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N Engl J Med. 2015 Feb 19;372(8):703-10. doi: 10.1056/NEJMoa1408586.

Mass treatment with single-dose azithromycin for yaws.

Author information

1
From Lihir Medical Center, International SOS, Newcrest Mining, Lihir Island (O.M., P.M., A.K., R.P.), the Disease Control Branch, National Department of Health, Port Moresby (W.H., S.V.B.), and the Papua New Guinea Institute of Medical Research, Goroka, Eastern Highland Province (P.S.) - all in Papua New Guinea; Barcelona Institute for Global Health, Barcelona Center for International Health Research, Hospital Clinic, University of Barcelona, Barcelona (O.M., S.S., P.L.A., Q.B.); the College of Public Health, Medical and Veterinary Sciences, James Cook University, Cairns, QLD (R.H.), and the Centre for Social Responsibility in Mining, Sustainable Minerals Institute, University of Queensland, Brisbane (T.G.) - both in Australia; the Departments of Medicine (S.L., C.G.) and Global Health (S.L.), University of Washington, Seattle; the Department of Clinical Research, London School of Hygiene and Tropical Medicine, London (D.M.); and the Department of Control of Neglected Tropical Diseases, World Health Organization, Geneva (K.A.).

Abstract

BACKGROUND:

Mass treatment with azithromycin is a central component of the new World Health Organization (WHO) strategy to eradicate yaws. Empirical data on the effectiveness of the strategy are required as a prerequisite for worldwide implementation of the plan.

METHODS:

We performed repeated clinical surveys for active yaws, serologic surveys for latent yaws, and molecular analyses to determine the cause of skin ulcers and identify macrolide-resistant mutations before and 6 and 12 months after mass treatment with azithromycin on a Papua New Guinean island on which yaws was endemic. Primary-outcome indicators were the prevalence of serologically confirmed active infectious yaws in the entire population and the prevalence of latent yaws with high-titer seroreactivity in a subgroup of children 1 to 15 years of age.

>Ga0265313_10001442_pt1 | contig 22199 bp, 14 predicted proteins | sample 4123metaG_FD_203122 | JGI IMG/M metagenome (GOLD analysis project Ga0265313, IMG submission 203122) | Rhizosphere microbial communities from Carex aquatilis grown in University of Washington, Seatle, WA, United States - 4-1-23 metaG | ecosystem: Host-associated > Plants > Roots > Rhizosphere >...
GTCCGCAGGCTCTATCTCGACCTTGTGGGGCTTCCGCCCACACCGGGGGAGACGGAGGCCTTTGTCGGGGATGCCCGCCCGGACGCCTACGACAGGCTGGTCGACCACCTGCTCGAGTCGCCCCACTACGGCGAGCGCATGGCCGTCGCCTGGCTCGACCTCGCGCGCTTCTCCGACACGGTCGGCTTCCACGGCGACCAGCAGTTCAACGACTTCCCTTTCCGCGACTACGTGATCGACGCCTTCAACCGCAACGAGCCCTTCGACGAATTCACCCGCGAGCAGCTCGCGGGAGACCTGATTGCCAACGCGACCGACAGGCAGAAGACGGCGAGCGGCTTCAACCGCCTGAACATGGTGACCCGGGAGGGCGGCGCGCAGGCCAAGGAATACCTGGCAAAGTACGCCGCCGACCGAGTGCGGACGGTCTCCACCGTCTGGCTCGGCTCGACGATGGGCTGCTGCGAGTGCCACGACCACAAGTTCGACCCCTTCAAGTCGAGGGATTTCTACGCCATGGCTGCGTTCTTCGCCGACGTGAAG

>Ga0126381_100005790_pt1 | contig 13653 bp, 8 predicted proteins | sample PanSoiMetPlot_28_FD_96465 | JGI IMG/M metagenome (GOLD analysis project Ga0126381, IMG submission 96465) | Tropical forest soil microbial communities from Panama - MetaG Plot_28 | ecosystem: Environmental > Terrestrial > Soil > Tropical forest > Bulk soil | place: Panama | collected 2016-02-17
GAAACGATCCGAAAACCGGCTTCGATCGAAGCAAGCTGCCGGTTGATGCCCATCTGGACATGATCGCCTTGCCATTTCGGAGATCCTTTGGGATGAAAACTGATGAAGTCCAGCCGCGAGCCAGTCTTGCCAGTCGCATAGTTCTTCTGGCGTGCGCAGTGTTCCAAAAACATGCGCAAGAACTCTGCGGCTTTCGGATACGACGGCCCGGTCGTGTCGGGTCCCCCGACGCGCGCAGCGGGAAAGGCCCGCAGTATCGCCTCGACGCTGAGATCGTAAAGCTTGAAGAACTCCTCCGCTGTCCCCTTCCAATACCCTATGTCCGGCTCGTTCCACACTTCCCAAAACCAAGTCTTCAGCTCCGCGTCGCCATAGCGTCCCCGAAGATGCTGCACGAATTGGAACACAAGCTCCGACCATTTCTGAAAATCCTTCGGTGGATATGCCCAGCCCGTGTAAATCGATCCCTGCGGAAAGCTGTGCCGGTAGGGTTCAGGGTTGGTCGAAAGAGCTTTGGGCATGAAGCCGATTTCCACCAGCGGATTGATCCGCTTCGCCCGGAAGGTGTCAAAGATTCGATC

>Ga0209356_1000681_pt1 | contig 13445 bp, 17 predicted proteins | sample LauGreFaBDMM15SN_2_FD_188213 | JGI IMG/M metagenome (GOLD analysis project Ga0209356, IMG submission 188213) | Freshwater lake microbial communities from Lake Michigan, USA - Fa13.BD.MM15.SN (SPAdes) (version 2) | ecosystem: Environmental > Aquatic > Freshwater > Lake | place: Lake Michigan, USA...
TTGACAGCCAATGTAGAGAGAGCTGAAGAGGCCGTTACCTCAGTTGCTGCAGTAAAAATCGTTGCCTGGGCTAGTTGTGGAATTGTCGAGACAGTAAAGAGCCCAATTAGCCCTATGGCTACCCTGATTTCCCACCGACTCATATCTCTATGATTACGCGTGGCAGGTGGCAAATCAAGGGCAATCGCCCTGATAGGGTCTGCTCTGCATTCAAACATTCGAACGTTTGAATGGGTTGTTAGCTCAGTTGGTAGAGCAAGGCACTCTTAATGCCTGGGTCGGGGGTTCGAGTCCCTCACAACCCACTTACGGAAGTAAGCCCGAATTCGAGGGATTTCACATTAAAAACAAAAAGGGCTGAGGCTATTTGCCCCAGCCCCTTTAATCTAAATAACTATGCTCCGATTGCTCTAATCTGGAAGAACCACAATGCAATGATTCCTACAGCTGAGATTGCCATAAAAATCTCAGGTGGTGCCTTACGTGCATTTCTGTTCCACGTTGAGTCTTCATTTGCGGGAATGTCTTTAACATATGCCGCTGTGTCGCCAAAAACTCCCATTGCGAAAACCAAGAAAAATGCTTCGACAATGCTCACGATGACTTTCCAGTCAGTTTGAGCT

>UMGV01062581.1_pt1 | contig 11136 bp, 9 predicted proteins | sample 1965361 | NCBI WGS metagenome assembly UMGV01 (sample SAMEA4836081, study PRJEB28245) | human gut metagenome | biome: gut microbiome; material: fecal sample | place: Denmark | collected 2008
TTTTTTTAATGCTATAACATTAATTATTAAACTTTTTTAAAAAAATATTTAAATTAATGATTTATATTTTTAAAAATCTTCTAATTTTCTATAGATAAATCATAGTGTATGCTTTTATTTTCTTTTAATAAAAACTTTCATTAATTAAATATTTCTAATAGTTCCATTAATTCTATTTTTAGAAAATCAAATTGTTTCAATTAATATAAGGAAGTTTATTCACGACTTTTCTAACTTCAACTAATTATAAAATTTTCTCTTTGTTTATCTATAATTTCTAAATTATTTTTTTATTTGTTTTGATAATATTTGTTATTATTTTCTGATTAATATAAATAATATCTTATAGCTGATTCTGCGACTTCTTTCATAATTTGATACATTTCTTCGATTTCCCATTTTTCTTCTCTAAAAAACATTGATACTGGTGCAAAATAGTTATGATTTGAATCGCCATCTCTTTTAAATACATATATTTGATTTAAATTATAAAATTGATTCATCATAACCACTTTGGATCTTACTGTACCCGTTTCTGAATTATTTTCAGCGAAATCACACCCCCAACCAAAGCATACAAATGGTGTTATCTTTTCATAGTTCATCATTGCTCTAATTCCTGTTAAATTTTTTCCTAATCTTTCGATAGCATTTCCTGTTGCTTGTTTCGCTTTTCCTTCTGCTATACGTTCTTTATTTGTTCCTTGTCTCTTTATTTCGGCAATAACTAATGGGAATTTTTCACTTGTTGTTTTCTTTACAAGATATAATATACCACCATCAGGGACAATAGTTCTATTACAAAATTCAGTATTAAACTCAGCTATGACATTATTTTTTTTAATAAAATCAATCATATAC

RESULTS:

At baseline, 13,302 of 16,092 residents (82.7%) received one oral dose of azithromycin. The prevalence of active infectious yaws was reduced from 2.4% before mass treatment to 0.3% at 12 months (difference, 2.1 percentage points; P<0.001). The prevalence of high-titer latent yaws among children was reduced from 18.3% to 6.5% (difference, 11.8 percentage points; P<0.001) with a near-absence of high-titer seroreactivity in children 1 to 5 years of age. Adverse events identified within 1 week after administration of the medication occurred in approximately 17% of the participants, included nausea, diarrhea, and vomiting, and were mild in severity. No evidence of emergence of resistance to macrolides against Treponema pallidum subspecies pertenue was seen.

CONCLUSIONS:

The prevalence of active and latent yaws infection fell rapidly and substantially 12 months after high-coverage mass treatment with azithromycin, with the reduction perhaps aided by subsequent activities to identify and treat new cases of yaws. Our results support the WHO strategy for the eradication of yaws. (Funded by Newcrest Mining and International SOS; YESA-13 ClinicalTrials.gov number, NCT01955252.).

PMID:
25693010
DOI:
10.1056/NEJMoa1408586
[Indexed for MEDLINE]
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